canaryAnalysis:
    # schedule interval (default 60s)
    interval: 60s
    # max number of failed metric checks before rollback
    threshold: 5
    # max traffic percentage routed to canary
    # percentage (0-100)
    maxWeight: 50
    # canary increment step
    # percentage (0-100)
    stepWeight: 10
    metrics:
    - name: request-success-rate
      # minimum req success rate (non 5xx responses)
      # percentage (0-100)
      threshold: 99
      interval: 60s
    - name: request-duration
      # maximum req duration P99
      # milliseconds
      threshold: 500
      interval: 60s

That’s it! Now when the app is promoted to the production environment with jx promote myapp --version 1.0 --env production it will do a Canary rollout. Note that the first time it is promoted it will not do a Canary as it needs a previous version data to compare to, but it will work from the second promotion on.

With the configuration in the values.yaml file above it would look like:

  • minute 1: send 10% of the traffic to the new version
  • minute 2: send 20% of the traffic to the new version
  • minute 3: send 30% of the traffic to the new version
  • minute 4: send 40% of the traffic to the new version
  • minute 5: send 100% of the traffic to the new version

If the metrics we have configured (request duration over 500 milliseconds or more than 1% responses returning 500 errors) fail, Flagger then will note that failure, and if it is repeated 5 times it will rollback the release, sending 100% of the traffic to the old version.

To get the Canary events run

$ kubectl -n jx-production get events --watch \
  --field-selector involvedObject.kind=Canary
LAST SEEN   FIRST SEEN   COUNT   NAME                                                  KIND     SUBOBJECT   TYPE     REASON   SOURCE    MESSAGE
23m         10d          7       jx-production-myapp.1584d8fbf5c306ee   Canary               Normal   Synced   flagger   New revision detected! Scaling up jx-production-myapp.jx-production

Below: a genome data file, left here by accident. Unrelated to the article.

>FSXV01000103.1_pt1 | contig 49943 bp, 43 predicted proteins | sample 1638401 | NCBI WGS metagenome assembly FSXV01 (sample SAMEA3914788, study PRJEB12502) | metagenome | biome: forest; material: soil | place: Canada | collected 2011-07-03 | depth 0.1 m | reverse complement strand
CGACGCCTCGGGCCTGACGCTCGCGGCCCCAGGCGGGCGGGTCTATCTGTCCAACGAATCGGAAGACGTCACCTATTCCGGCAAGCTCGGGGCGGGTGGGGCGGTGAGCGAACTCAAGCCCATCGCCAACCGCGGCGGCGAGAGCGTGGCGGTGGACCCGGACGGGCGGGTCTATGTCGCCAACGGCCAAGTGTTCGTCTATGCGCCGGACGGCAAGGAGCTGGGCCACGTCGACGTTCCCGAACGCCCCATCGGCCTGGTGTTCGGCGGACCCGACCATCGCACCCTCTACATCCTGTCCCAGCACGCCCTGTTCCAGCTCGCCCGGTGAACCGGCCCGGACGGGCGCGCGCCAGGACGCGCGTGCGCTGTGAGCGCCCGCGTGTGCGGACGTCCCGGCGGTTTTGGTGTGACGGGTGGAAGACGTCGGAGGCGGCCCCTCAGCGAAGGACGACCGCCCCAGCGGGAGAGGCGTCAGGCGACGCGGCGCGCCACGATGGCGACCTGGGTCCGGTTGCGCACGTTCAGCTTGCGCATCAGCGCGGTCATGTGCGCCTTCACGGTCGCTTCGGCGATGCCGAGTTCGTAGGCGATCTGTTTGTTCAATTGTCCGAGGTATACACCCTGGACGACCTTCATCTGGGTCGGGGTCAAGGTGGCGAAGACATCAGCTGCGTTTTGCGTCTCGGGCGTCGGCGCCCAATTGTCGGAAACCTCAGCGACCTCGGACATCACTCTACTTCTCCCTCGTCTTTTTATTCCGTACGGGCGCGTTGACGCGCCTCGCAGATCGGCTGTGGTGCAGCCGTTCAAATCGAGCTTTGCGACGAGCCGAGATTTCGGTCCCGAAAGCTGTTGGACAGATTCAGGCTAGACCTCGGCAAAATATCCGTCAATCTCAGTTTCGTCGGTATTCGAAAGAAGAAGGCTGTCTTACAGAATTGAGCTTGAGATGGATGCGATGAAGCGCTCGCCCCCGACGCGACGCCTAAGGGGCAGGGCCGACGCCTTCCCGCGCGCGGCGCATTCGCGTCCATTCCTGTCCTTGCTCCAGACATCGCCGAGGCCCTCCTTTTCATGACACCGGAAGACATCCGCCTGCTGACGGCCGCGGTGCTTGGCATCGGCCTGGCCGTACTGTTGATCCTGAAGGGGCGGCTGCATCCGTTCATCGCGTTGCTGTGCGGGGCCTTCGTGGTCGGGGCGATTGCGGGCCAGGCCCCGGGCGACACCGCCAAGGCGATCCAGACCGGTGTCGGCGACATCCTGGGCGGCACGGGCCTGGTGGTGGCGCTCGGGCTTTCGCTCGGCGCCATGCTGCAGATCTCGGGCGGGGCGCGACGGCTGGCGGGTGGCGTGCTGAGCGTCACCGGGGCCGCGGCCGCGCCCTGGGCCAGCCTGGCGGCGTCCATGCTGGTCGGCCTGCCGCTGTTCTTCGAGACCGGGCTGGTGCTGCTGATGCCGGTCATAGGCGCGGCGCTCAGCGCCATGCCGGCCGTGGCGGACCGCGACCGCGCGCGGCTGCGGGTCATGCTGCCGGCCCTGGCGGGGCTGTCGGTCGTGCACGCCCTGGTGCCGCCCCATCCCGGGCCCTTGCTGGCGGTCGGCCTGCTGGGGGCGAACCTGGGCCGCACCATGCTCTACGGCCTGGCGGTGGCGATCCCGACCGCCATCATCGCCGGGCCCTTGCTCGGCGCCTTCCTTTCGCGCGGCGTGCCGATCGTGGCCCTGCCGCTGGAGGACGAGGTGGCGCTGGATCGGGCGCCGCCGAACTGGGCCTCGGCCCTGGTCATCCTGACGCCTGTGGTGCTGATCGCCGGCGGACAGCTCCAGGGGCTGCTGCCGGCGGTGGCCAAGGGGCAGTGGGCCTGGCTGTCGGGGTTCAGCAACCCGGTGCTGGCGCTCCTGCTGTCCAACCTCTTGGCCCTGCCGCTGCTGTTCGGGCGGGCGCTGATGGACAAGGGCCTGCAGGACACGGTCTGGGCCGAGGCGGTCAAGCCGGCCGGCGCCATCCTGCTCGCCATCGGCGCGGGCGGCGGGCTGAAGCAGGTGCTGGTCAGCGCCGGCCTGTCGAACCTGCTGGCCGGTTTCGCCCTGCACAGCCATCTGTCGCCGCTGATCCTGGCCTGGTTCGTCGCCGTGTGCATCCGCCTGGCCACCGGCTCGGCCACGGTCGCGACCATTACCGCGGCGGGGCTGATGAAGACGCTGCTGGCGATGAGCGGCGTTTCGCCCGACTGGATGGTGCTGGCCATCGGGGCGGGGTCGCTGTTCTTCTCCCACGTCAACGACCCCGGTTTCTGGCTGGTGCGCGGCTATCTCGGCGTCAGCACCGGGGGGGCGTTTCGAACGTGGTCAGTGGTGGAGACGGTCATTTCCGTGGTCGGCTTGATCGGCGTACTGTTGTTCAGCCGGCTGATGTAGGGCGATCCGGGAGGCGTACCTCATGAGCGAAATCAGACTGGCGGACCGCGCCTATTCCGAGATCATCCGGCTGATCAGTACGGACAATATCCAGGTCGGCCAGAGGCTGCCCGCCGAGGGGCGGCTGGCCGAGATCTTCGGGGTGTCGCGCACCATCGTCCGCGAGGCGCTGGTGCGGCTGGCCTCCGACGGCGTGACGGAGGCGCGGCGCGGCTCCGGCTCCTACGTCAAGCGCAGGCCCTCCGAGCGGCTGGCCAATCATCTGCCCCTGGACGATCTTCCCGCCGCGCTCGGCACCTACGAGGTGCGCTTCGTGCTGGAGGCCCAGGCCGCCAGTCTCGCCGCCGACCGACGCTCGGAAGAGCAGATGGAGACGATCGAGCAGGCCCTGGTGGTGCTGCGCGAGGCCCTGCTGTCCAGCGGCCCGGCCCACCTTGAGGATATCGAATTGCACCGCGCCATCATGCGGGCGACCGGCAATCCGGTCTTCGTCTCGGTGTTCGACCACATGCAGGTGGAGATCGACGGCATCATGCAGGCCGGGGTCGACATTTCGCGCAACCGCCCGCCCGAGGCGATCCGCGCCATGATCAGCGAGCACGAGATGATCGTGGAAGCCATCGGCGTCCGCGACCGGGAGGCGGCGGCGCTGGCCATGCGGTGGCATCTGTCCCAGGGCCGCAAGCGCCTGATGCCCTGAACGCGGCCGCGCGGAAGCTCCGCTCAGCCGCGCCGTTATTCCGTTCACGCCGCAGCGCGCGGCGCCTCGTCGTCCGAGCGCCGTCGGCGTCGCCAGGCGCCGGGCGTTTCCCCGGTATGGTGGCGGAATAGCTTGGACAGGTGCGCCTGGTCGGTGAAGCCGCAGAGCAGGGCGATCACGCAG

22m         10d          8       jx-production-myapp.1584d89a36d2e2f2   Canary               Normal   Synced   flagger   Starting canary analysis for jx-production-myapp.jx-production
22m         10d          8       jx-production-myapp.1584d89a38592636   Canary               Normal   Synced   flagger   Advance jx-production-myapp.jx-production canary weight 10
21m         10d          7       jx-production-myapp.1584d917ed63f6ec   Canary               Normal   Synced   flagger   Advance jx-production-myapp.jx-production canary weight 20
20m         10d          7       jx-production-myapp.1584d925d801faa0   Canary               Normal   Synced   flagger   Advance jx-production-myapp.jx-production canary weight 30
19m         10d          7       jx-production-myapp.1584d933da5f218e   Canary               Normal   Synced   flagger   Advance jx-production-myapp.jx-production canary weight 40
18m         10d          6       jx-production-myapp.1584d941d4cb21e8   Canary               Normal   Synced   flagger   Advance jx-production-myapp.jx-production canary weight 50
18m         10d          6       jx-production-myapp.1584d941d4cbc55b   Canary               Normal   Synced   flagger   Copying jx-production-myapp.jx-production template spec to jx-production-myapp-primary.jx-production
17m         10d          6       jx-production-myapp.1584d94fd1218ebc   Canary               Normal   Synced   flagger   Promotion completed! Scaling down jx-production-myapp.jx-production

Dashboard

Flagger includes a Grafana dashboard for visualization purposes as it is not needed for the Canary releases. It can be accessed locally using Kubernetes port forwarding

kubectl --namespace istio-system port-forward deploy/flagger-grafana 3000

Then accessing http://localhost:3000 using admin/admin, selecting the canary-analysis dashboard and

  • namespace: jx-production
  • primary: jx-production-myapp-primary
  • canary: jx-production-myapp

would provide us with a view of different metrics (cpu, memory, request duration, response errors,…) of the incumbent and new versions side by side.

Caveats

Note that Istio 1.0.x by default will prevent access from your pods to the outside of the cluster, a behavior that has changed in Istio 1.1. Learn how to control the Istio egress traffic.

If a rollback happens automatically because the metrics fail, the Jenkins X GitOps repository for the production environment becomes out of date, still using the new version instead of the old one. This is something planned to be fixed in next releases.


Last modified October 22, 2019: release 0.0.1167 (242139c)